Panfried Pork Chops with Pickled Red Onions and Thyme
For particularly juicy results, brine the chops for 2 to 6 hours; if you do so, don’t season them with salt before cooking. If using chops thicker than 3/4 inch, add 30 seconds extra cooking time per side for every 1/4 inch. Avoid buying chops thicker than 1 1/4 inches for this recipe.
For the pickled red onions:
- 1 cup red wine vinegar
- 1 cup dry red wine
- 1/2 cup sugar
- 1 Tbs. yellow mustard seeds
- 2 Tbs. black peppercorns
- 2 tsp. red pepper flakes
- 2 Tbs. kosher salt
- 2 small or 1 large red onion, cut crosswise into rings 1/4 inch
- 4 bone-in pork rib chops, each about 7 oz. and 3/4 inch thick
- Kosher salt and freshly ground black pepper, to taste
- 1 1/2 Tbs. olive oil
- 2 small fresh thyme sprigs
- 1/2 tsp. minced fresh thyme
To make the pickled onions, in a saucepan over low heat, combine the vinegar, wine, sugar, mustard seeds, peppercorns, red pepper flakes and salt. Stir until the sugar and salt have dissolved. Add the onion rings and bring the liquid to a boil, then reduce the heat and simmer for about 5 minutes. Let cool completely before serving. Alternatively, transfer the hot onions and liquid to a sterilized jar, cover tightly and refrigerate. Bring to room temperature before serving.
Remove the pork chops from the refrigerator and pat dry with paper towels. Let stand at room temperature for 30 minutes. Season the chops generously on both sides with salt and black pepper.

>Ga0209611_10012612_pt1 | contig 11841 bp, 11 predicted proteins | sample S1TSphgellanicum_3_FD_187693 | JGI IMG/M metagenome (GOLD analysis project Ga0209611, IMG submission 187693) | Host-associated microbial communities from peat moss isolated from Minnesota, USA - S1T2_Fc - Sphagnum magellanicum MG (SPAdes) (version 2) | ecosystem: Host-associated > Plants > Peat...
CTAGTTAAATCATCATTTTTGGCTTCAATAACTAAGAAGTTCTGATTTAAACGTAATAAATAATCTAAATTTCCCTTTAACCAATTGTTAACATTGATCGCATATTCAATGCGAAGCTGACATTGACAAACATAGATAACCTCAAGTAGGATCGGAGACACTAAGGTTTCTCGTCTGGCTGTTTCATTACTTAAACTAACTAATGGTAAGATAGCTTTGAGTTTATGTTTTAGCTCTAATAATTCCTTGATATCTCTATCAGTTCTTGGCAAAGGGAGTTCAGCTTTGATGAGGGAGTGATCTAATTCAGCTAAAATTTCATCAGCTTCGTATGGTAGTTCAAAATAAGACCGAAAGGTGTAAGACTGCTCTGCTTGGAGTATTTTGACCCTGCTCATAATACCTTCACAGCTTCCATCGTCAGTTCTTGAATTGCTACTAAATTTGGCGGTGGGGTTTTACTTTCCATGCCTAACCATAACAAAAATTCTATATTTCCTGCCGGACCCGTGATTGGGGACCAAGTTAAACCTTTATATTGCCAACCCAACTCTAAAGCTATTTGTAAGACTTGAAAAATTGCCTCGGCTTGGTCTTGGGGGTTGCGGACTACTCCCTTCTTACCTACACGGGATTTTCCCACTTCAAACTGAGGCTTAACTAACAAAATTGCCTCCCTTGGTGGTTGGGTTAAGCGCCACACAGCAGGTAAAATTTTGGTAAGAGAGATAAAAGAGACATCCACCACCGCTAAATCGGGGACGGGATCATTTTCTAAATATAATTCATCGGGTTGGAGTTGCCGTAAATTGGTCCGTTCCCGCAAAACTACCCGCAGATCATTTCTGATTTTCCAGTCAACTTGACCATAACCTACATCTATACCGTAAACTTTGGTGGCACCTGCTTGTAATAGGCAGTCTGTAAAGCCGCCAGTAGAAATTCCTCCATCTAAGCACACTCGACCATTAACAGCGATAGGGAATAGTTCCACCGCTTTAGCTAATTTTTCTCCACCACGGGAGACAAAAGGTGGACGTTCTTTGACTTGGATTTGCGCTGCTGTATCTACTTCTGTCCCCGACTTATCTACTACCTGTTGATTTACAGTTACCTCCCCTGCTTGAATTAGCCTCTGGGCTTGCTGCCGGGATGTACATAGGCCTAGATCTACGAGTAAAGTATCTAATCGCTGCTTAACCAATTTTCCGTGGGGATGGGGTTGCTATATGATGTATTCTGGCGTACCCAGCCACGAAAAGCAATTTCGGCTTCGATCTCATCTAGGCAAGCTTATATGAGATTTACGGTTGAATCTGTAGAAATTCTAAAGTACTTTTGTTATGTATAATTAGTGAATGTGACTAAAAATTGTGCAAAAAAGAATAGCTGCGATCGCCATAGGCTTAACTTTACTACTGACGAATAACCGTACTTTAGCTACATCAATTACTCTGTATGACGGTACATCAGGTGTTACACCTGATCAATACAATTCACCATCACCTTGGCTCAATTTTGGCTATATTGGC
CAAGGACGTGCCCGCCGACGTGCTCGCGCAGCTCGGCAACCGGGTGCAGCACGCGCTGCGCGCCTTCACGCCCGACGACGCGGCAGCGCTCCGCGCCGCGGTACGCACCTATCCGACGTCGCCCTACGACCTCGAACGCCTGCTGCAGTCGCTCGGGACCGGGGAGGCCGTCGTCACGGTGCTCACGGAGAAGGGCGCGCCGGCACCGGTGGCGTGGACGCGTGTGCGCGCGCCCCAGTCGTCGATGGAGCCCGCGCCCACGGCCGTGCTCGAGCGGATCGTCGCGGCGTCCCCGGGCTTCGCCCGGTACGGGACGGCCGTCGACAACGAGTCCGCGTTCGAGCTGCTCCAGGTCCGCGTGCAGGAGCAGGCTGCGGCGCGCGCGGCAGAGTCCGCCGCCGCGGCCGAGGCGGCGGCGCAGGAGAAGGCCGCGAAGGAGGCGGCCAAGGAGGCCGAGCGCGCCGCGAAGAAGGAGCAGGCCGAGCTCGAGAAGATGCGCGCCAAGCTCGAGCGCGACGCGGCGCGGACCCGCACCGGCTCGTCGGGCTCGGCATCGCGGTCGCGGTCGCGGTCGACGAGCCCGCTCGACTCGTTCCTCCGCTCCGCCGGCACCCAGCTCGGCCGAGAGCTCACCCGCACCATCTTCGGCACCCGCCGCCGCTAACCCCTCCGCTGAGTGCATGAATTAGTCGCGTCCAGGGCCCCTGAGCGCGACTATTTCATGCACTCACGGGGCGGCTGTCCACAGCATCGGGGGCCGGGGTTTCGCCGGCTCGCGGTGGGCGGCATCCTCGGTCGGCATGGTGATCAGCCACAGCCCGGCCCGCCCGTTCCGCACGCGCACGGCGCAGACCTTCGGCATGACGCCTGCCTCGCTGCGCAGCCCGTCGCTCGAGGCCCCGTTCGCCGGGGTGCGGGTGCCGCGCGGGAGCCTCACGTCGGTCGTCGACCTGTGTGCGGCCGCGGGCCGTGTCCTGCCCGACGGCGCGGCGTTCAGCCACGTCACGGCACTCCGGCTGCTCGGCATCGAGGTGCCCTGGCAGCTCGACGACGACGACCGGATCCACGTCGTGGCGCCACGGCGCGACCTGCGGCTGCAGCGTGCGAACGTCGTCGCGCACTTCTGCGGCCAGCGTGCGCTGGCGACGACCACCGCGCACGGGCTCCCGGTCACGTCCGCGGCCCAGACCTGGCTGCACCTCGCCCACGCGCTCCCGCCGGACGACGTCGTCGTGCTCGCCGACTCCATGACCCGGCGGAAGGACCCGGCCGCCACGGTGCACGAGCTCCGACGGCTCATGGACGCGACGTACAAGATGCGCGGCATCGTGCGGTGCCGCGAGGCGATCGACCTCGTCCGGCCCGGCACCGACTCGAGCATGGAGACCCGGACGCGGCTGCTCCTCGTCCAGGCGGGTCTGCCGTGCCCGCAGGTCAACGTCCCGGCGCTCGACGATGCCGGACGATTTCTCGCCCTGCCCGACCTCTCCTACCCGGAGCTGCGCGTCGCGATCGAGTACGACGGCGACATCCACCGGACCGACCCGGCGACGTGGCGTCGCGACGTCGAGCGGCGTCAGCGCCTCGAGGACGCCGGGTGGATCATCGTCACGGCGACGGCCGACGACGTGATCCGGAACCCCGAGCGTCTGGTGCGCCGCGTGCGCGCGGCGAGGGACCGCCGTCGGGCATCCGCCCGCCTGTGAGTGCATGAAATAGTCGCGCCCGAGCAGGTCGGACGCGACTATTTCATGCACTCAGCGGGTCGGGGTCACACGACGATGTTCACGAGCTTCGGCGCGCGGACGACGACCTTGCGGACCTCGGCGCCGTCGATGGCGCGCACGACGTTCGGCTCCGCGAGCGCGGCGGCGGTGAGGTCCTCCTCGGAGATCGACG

Preheat an oven to 170°F. Place a platter in the oven to warm.
Place a large fry pan over medium-high heat and add half of the olive oil and the thyme sprigs. When the oil is shimmering, add 2 chops and sear without moving them for 2 1/2 minutes. Turn the chops over and cook until golden and firm to the touch, about 2 1/2 minutes more. Transfer the chops to the platter and keep warm in the oven. Repeat with the remaining olive oil and chops.
Arrange the chops on individual plates and top with the pickled onions. Garnish with the minced thyme and serve immediately. Serves 4.
A note from the butcher: There’s nothing like high heat to dry out an innocent pork chop. Don’t use searingly hot heat and your chops will be extremely flavorful. Our rule is the thicker the cut, the lower the temperature. A good butcher will know how thick to cut your chops if you describe your recipe.
—Otto Demke, Gepperth’s Meat Market, Chicago, IL
Adapted from Williams-Sonoma The Cook and The Butcher, by Brigit Binns (Weldon Owen, 2011).